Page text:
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Seihati A. Shiroma, Ursula F. Julio, and Emerson Franchini

, prescribe, and monitor MAP in judo athletes. Therefore, this study analyzed the criterion validity, reliability, and usefulness of the physiological, perceptive, and mechanical measurements obtained in the UK test . The hypothesis of the study was that physiological and mechanical responses for laboratory

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Katie Weatherson, Lira Yun, Kelly Wunderlich, Eli Puterman, and Guy Faulkner

. The first objective of this study was to examine compliance (response vs nonresponse) to EMA prompts. The second objective was to explore demographic and temporal factors influencing EMA compliance. The third objective was to assess the criterion validity of EMA-reported position by comparing to the

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Ching-Yi Wang, Ming-Hsia Hu, Hui-Ya Chen, and Ren-Hau Li

To determine the test–retest reliability and criterion validity of self-reported function in mobility and instrumental activities of daily living (IADL) in older adults, a convenience sample of 70 subjects (72.9 ± 6.6 yr, 34 male) was split into able and disabled groups based on baseline assessment and into consistently able, consistently disabled, and inconsistent based on repeat assessments over 2 weeks. The criterion validities of the self-reported measures of mobility domain and IADL-physical subdomain were assessed with concurrent baseline measures of 4 mobility performances, and that of the self-reported measure of IADL-cognitive subdomain, with the Mini-Mental State Examination. Test–retest reliability was moderate for the mobility, IADL-physical, and IADL-cognitive subdomains (κ = .51–.66). Those who reported being able at baseline also performed better on physical- and cognitive-performance tests. Those with variable performance between test occasions tended to report inconsistently on repeat measures in mobility and IADL-cognitive, suggesting fluctuations in physical and cognitive performance.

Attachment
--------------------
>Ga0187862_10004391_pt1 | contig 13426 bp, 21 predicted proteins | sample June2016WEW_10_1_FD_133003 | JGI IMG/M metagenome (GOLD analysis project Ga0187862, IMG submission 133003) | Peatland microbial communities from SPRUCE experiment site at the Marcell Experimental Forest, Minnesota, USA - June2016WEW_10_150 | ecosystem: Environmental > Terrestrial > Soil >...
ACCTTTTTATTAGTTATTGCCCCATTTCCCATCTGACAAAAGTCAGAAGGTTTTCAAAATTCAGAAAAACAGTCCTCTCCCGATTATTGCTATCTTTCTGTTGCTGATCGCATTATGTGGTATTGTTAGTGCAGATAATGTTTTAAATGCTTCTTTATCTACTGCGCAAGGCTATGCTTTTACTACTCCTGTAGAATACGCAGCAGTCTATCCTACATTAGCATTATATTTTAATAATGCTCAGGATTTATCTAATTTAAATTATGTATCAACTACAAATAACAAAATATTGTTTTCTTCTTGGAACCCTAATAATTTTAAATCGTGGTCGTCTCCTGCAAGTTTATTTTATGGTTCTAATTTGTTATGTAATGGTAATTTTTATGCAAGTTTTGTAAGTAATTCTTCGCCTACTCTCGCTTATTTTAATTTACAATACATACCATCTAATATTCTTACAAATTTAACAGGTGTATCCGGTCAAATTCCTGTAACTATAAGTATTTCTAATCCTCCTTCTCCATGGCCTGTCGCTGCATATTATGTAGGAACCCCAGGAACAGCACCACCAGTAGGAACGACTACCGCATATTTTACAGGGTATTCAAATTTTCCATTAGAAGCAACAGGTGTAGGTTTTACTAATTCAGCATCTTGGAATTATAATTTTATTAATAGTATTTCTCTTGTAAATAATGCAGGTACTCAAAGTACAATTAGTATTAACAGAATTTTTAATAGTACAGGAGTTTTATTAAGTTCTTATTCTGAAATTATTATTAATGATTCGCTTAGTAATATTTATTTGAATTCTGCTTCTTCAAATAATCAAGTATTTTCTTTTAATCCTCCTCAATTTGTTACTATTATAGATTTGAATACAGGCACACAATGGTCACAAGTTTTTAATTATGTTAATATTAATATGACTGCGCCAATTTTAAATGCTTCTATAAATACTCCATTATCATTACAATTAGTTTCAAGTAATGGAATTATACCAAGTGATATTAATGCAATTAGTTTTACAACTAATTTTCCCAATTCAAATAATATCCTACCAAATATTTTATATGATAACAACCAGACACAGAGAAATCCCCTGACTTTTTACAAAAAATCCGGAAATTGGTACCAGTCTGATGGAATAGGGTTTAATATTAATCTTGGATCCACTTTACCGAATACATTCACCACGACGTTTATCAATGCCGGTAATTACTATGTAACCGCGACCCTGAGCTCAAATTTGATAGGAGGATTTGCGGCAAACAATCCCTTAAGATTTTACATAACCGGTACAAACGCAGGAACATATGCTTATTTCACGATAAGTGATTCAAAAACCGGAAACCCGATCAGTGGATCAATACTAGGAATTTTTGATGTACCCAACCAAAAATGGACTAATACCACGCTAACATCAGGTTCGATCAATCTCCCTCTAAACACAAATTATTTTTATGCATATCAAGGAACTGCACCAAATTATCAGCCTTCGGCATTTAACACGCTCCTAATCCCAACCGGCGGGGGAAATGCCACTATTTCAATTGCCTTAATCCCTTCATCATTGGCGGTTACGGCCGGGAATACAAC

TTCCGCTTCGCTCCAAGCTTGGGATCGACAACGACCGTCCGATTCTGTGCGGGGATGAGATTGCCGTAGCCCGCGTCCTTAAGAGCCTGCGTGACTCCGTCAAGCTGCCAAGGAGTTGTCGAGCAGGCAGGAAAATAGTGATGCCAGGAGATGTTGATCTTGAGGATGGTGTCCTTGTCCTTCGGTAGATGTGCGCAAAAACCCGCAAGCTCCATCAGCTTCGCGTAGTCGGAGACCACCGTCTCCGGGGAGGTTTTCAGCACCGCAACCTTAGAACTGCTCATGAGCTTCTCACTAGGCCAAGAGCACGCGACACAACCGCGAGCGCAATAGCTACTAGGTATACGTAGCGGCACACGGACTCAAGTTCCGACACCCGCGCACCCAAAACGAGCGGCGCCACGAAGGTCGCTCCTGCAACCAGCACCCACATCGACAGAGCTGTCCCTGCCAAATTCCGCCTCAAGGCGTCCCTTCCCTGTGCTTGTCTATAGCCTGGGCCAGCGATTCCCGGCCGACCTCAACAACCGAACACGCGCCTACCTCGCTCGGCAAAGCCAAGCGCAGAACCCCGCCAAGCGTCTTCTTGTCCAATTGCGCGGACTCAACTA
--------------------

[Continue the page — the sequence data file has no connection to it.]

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James Onate, Nelson Cortes, Cailee Welch, and Bonnie Van Lunen

Context:

A clinical assessment tool that would allow for efficient large-group screening is needed to identify individuals potentially at risk for anterior cruciate ligament (ACL) injury.

Objective:

To assess the criterion validity of a jumplanding assessment tool compared with 3-dimensional (3D) motion analysis and evaluate interrater reliability across an expert vs novice rater using the Landing Error Scoring System (LESS).

Design:

Validity protocol.

Setting:

Controlled, laboratory.

Participants:

Nineteen female (age 19.58 ± .84 y, height 1.67 ± .05 m, mass 63.66 ± 10.11 kg) college soccer athletes volunteered.

Main Outcome Measurement:

Interrater reliability between expert rater (5 y LESS experience) vs novice rater (no LESS experience). LESS scores across 13 items and total score. 3D lower extremity kinematics were reduced to dichotomous values to match LESS items.

Interventions:

Participants performed drop-box landings from a 30-cm height with standard video-camera and 3D kinematic assessment.

Results:

Intrarater item reliability, assessed by kappa correlation, between novice and experienced LESS raters ranged from moderate to excellent (κ = .459–.875). Overall LESS score, assessed by intraclass correlation coefficient, was excellent (ICC2,1 = .835, P < .001). Statistically significant phi correlation (P < .05) was found between rater and 3D scores for knee-valgus range of motion; however, percent agreement between expert rater and 3D scores revealed excellent agreement (range of 84–100%) for ankle flexion at initial contact, knee-flexion range of motion, trunk flexion at maximum knee flexion, and foot position at initial contact for both external and internal rotation of tibia. Moderate agreement was found between rater and 3D scores for trunk flexion at initial contact, stance width less than shoulder width, knee valgus at initial contact, and knee-valgus range of motion.